(Note, btw, that there are some actual romance novels with actual queer characters in them these days. But I'm drifting rather far afield.)

Anyway, that's not what you're talking about, but I think it's relevant. If your detective main character has a foot fetish, then even if it's only mentioned in passing now and then, there will be some audience members who may unfortunately think of the book as "the one about that detective with a foot fetish" even if it's the least important aspect of the story. (Which I realize contradicts my claim above to disagree with this idea, but cut me some slack; I'm barely awake.)

I think part of what's going on is that, in current American society, no matter how common it is to be into kink or fetishes or even have specific sexual tastes, the unmarked state is still that a character's only sexual interest is heterosexual, missionary position, PIV sex. In my experience there aren't all that many people for whom that's their only or even primary interest, and there are quite a few who aren't interested in that at all, but my experience is probably pretty atypical in a variety of ways, and anyway my point is that that's our shared cultural idea of what "sex" is, regardless of how widespread it is in practice. (Um, I don't in any way mean to suggest that there's anything wrong with such an interest. I'm in favor of it myself.)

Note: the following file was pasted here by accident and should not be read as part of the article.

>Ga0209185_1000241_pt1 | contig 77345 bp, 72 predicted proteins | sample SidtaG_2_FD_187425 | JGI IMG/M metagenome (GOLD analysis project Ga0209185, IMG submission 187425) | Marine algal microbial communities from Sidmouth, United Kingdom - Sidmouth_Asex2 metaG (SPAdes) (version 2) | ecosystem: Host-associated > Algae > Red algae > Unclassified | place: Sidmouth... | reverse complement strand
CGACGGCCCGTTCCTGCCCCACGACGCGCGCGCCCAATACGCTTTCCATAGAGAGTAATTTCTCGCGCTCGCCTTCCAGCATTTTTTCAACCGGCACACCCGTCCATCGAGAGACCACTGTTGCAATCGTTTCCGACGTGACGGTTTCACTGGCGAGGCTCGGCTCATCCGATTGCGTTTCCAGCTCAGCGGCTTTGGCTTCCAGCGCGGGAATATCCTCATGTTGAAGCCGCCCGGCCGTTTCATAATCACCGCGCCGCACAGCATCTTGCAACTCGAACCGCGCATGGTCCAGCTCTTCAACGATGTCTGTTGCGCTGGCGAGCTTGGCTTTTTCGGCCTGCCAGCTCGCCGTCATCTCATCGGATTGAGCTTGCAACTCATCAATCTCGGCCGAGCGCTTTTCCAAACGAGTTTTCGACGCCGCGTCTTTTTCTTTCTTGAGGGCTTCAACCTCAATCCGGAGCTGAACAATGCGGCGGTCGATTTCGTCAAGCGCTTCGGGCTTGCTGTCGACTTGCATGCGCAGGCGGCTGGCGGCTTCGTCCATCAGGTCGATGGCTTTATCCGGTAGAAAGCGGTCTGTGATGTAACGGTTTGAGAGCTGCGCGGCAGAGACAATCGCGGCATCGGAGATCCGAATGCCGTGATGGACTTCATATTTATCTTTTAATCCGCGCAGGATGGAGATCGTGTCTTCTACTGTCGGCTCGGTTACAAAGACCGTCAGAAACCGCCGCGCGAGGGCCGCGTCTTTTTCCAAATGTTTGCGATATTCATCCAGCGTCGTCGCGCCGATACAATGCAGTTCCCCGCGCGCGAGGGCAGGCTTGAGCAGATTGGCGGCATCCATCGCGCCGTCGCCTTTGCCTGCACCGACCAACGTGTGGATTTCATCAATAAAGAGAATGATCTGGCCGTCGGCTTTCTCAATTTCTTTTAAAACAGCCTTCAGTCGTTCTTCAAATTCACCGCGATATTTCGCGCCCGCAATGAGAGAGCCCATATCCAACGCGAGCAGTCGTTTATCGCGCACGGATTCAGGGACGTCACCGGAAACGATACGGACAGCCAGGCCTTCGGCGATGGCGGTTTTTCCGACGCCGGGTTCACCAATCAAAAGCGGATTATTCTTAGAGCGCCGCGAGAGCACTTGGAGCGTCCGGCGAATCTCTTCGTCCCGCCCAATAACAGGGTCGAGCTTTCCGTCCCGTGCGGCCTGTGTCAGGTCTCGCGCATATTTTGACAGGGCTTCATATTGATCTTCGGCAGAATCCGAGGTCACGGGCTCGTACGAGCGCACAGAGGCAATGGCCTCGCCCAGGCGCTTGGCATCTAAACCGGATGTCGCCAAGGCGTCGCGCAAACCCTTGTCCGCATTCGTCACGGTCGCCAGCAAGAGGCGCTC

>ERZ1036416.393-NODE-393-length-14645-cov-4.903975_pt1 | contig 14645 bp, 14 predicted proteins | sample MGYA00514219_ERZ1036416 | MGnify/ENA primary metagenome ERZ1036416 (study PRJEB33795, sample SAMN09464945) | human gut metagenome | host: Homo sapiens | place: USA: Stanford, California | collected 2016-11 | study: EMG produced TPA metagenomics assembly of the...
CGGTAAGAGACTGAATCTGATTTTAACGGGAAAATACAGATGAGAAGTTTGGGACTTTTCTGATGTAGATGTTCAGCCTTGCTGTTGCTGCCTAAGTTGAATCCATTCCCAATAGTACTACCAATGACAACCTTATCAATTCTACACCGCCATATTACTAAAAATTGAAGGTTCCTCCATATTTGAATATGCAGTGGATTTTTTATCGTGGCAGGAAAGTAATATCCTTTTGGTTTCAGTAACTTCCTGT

As you pointed out, there's a fair bit of variation allowed within that unmarked state--a guy can prefer redheads or "legs that go on forever"--but most of it is variation that can be described without actually having to bring up even the idea of sex per se. I think America is a kind of prudish country on the whole (an sf novel I'm currently reading describes 20th-century America as the only truly puritan nation) (um, again, I don't mean to be insulting; I'm pretty prudish too in some ways), and I think a lot of readers who go into a book expecting an action-adventure story don't want to hear TMI about the characters' sexual tastes. Which I think is unfortunate, because as far as I'm concerned there's pretty much no such thing as TMI, but I think a lot of people do feel that way, and thresholds for TMI may vary widely from reader to reader.